20 November 2013

Won't Last Long by Heidi Joy Tretheway - Book Tour, Book Review, Giveaway

She's a feisty, sly marketing exec intent on hiding her small-town roots. He’s a laid-back engineer with a shaggy mutt and a pushy ex.

When Joshua asks Melina out, she asks what kind of car he drives. She’ll do drinks, not dinner. She’s always in control. But with Joshua’s easy confidence and sharp wit, Melina is soon breaking the dating rules she made for herself.

Opposites attract—but friends think Melina and Joshua can’t possibly last. When crisis throws their world off its axis, Melina must confront her childhood family, the people she’s come to care about, and the destruction of her pristine image.

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It may have took me some pages before I start to finally lay down, grip my e-reader and had myself engrossed in Melina and Joshua’s story. Once the pacing was perfect, I swear, you would not have the heart to put it down.

Melina loves to have and be in control. She had a set of rules when dating, and she never, ever, ever breaks them – until Joshua comes along. And never in a million years would she realize that he was the only one who can break the ice that surrounds her. Her career in advertising is soaring, but it was never enough for her family.

Joshua, on the other hand, I love his character, he’s so cool! Nevertheless, after breaking up with his longtime pushy ex, he finally decided to be someone better. Then Melina comes along – he made her his mission. He wanted her to be his. With his great and cool personality, Melina is a lost cause.

It might have been a little long for my taste, but I enjoyed the story, it made my night – especially with the last chapters. I love the characters, and how they finally get the HEA to their love story. It was sweet, and you couldn’t help but fall in love. But it is not just romance – there are a lot of conflicts, past baggage, deceptions and not to mention, over-protective friends that will make you read, and read until you finally reach the final page.

★ARC Copy was given in exchange for an honest review.★

Setup: Joshua and Melina are wrapping up their first date at a restaurant Seattle’s hip Belltown neighborhood. But it’s just drinks—not dinner—because Melina refuses to do dinner on a first date. It’s one of Melina’s many rules about dating. Another rule is that she always asks what kind of car her date drives. Joshua told her the short answer—a Porsche—but it’s not thewhole truth. “I’d offer to take you home, but I don’t know where you live,” Joshua said after signing the check. Melina sidestepped his implicit question with a laugh and a smile. 
“No thanks, I can handle my booze. I’m sure a couple of glasses of wine won’t make me cross-eyed,” Melina joked. “Besides, you don’t have your Porsche here anyway.”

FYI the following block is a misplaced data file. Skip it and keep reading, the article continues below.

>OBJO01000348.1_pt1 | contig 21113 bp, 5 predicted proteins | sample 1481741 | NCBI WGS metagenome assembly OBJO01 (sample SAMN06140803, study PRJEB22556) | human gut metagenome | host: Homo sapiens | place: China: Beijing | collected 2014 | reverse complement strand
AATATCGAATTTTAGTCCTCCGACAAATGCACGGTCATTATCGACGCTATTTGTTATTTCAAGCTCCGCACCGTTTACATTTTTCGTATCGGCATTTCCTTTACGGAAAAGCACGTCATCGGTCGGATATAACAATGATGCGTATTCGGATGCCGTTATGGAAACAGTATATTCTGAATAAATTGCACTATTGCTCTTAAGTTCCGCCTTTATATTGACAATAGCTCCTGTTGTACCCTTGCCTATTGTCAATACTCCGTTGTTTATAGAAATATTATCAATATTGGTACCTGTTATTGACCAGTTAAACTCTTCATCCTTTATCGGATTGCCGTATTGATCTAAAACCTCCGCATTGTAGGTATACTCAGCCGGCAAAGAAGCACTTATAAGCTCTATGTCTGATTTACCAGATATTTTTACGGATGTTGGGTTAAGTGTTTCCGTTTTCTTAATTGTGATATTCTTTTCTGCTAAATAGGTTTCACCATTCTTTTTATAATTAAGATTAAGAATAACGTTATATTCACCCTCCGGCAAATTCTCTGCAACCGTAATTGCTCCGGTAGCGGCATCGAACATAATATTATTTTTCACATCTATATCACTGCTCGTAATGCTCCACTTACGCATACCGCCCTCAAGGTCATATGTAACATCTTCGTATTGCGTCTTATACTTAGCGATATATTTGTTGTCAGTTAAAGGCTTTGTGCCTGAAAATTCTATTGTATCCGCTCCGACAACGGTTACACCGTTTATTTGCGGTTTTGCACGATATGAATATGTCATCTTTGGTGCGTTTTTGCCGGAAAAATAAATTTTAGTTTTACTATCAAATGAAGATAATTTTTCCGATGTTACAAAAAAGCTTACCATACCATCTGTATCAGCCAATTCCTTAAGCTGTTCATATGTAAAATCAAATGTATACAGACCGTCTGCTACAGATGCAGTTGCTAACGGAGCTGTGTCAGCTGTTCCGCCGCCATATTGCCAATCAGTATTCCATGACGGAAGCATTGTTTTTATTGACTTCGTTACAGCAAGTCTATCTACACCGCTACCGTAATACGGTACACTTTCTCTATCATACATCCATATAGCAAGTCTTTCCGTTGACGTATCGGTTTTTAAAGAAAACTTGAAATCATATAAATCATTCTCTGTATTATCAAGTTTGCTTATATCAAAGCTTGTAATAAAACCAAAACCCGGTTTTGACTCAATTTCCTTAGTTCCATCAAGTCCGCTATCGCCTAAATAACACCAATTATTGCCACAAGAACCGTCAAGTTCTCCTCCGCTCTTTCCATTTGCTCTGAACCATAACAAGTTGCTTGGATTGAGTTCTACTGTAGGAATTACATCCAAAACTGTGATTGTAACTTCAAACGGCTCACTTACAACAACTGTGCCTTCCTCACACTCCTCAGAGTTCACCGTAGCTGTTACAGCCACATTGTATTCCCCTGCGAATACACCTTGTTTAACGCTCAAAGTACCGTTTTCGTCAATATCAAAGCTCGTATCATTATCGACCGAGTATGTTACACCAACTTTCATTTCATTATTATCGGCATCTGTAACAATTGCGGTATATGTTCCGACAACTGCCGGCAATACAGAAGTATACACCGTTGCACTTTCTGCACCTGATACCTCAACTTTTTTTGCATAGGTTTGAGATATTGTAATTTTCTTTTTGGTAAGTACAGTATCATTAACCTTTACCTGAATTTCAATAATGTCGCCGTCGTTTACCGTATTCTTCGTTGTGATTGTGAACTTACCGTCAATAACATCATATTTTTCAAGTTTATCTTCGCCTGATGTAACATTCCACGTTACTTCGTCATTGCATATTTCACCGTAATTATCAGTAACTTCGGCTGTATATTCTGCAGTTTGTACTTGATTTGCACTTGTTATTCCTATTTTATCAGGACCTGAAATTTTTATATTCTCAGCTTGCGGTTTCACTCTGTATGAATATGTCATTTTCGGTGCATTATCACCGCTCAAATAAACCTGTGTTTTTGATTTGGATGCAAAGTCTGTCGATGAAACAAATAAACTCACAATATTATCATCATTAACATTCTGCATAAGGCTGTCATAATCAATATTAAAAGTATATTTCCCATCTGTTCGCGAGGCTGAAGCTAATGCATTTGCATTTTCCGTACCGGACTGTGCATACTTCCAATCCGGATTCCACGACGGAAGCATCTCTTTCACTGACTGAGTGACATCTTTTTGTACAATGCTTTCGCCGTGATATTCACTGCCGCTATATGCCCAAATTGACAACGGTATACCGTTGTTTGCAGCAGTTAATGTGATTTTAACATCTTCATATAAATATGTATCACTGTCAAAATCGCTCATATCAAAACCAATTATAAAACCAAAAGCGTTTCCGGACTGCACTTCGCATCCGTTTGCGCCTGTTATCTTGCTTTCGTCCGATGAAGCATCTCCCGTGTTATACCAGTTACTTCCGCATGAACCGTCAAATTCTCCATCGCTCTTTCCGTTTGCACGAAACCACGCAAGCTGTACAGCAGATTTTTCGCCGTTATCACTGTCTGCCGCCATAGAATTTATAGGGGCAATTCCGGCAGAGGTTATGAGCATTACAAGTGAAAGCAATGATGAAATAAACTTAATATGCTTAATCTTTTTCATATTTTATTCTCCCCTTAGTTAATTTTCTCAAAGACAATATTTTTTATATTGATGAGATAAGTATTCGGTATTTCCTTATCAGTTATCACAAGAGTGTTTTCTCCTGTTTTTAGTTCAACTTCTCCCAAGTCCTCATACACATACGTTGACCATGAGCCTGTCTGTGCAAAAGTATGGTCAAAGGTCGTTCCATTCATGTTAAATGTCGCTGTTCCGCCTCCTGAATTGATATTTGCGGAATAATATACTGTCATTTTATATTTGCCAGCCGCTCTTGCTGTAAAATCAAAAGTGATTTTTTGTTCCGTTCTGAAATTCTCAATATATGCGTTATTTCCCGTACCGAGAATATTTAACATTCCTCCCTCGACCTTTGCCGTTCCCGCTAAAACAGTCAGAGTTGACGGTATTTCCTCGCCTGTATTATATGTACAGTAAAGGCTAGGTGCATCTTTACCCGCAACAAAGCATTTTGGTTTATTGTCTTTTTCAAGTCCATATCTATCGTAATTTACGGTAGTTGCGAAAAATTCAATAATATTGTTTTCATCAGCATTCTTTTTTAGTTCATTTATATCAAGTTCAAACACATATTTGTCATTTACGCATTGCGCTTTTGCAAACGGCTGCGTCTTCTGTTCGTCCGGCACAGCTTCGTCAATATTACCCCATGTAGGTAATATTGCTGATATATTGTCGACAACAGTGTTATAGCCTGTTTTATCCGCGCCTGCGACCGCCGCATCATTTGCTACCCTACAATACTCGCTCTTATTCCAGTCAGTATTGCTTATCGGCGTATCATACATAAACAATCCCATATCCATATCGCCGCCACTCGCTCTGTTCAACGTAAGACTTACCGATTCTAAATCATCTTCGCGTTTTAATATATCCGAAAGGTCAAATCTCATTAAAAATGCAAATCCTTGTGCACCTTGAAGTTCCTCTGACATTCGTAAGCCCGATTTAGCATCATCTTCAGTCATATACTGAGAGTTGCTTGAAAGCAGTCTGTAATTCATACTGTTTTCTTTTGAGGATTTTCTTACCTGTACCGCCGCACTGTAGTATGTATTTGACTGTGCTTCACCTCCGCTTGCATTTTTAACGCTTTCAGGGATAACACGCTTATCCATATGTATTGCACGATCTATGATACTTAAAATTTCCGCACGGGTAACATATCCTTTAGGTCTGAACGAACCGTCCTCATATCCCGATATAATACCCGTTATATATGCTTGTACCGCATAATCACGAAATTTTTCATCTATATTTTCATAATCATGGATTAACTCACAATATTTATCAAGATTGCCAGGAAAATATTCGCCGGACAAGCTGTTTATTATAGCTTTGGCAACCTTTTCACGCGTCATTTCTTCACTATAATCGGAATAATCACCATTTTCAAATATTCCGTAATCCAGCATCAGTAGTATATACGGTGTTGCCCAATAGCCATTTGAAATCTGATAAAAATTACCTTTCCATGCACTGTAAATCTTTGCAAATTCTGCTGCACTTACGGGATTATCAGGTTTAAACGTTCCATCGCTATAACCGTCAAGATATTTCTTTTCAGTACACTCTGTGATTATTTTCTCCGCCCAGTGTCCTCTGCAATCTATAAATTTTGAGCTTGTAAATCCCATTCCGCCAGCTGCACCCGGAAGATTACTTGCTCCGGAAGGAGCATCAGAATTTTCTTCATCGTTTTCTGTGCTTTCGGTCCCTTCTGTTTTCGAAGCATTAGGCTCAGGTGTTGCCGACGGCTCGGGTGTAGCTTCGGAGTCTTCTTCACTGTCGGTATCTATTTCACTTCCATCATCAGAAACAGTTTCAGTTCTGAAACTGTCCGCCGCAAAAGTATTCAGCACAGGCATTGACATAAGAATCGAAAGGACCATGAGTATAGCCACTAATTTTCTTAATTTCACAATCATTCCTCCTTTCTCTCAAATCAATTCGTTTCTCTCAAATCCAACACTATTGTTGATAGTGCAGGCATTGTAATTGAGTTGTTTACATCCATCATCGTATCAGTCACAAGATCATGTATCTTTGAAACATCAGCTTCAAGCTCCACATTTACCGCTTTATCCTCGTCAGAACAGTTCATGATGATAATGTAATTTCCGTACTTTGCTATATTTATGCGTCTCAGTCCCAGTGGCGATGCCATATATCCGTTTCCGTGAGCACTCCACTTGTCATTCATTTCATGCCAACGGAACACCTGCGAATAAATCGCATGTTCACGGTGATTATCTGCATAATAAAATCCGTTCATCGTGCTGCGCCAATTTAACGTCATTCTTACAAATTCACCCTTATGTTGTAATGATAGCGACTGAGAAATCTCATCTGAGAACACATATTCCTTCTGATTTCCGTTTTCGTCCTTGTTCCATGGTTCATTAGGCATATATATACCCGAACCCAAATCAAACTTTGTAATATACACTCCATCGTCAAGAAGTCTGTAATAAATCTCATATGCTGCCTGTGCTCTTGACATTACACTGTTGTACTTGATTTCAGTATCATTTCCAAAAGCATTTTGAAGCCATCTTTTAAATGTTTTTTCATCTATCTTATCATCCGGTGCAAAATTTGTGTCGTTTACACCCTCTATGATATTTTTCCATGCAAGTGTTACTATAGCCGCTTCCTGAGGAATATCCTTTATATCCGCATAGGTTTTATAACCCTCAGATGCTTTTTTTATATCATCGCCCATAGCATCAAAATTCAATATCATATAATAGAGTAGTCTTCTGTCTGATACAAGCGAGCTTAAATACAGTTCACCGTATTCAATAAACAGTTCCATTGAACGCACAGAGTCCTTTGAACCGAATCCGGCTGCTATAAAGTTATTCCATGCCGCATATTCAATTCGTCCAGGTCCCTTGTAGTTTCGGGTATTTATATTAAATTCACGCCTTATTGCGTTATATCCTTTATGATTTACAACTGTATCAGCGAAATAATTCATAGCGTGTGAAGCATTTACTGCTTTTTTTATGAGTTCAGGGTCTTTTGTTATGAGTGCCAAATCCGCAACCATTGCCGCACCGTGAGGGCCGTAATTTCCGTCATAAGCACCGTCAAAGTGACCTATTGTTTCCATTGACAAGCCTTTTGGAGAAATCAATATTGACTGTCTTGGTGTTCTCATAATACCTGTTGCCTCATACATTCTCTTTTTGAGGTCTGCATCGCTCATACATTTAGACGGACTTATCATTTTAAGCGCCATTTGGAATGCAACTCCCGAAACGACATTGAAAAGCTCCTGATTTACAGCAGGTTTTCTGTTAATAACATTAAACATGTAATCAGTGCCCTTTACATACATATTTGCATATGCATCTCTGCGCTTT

Joshua’s eyes flickered. “No, I guess I don’t. Well, if this is the end of our first date, maybe I could ask you about your problem?” 
“My problem?” she asked, on edge. 
“Yes, your aversion to dinner,” Joshua said smoothly, smiling as she tookthe bait hook, line and sinker. “I know your mother told you that breakfast isthe most important meal of the day, but I’d like to suggest that you give dinner a chance, at least on another date with me.” 
Melina leaned back, nodding and smiling. Well played. She had to admit he’d gotten to her. But he was also eager, and she wanted to cool him down a bit. 
“I’m not sure. You can call me. We can see if something, or dinner, would work,” she said. 
Joshua leaned toward her, a sudden intensity shifting the energy at their table. 
“Did you like the wine I picked out for you?” 
“Yes,” Melina hesitated, confused. 
“And the story about the Turkish bazaar?” 
“Yes, it was good.” 
“And my encyclopedic knowledge of The Simpsons?” 
“Yes—though I’m not sure you’ll ever need it to solve an engineering emergency,” Melina quipped. 
“Well, then, I’m pretty sure you’ll be having dinner with me next week,” Joshua said. Confident. Almost cocky. 
Who does he think he is? “And what makes you so sure?” 
“Communications one-oh-one, freshman year, one of those classes I had to take to meet the general studies requirement at UW,” Joshua explained. “If you can get your audience to agree with you three times—it doesn’t matter on what topic—then you can usually get them to agree to what you want. I’ll bet your first communications class taught you the same thing.” 
“Mmm, something like that,” Melina hedged. “You’re not a bad salesman. I’ll definitely consider your offer.” 
He’s right. I’ll probably have dinner with him. He’s worth a second date.“I’ll call you,” Joshua said. And with a handshake—not a hug, an air-kiss, a peck or any of the half-dozen awkward ways to end a first date—he headed out into the cold Seattle night, coat slung over his shoulder as if the sun was shining. 
That’s nerve, Melina thought. That’s the kind of nerve it takes to be in my business. The nerve it takes to live my life.
Heidi Joy lives in Happy Valley off Sunnyside Road. She swears she did not make that up.

Heidi’s obsessed with storytelling. Her career includes marketing, journalism, and a delicious few years as a food columnist. Media passes took her backstage with several rock bands, where she learned that sometimes a wardrobe malfunction is exactly what the rock star intends.

You’ll most often find Heidi Joy with her husband and two small kids cooking, fishing, exploring the Northwest, and building epic forts in their living room.

She loves to hear from readers via messages at facebook.com/author.heidi.

Find Heidi here:

·         Website: heidijoytretheway.com
·         Facebook.com/author.heidi
·         Amazon.com/author/heidi
·         Goodreads.com/heidi.tretheway
·         Twitter.com/heiditretheway



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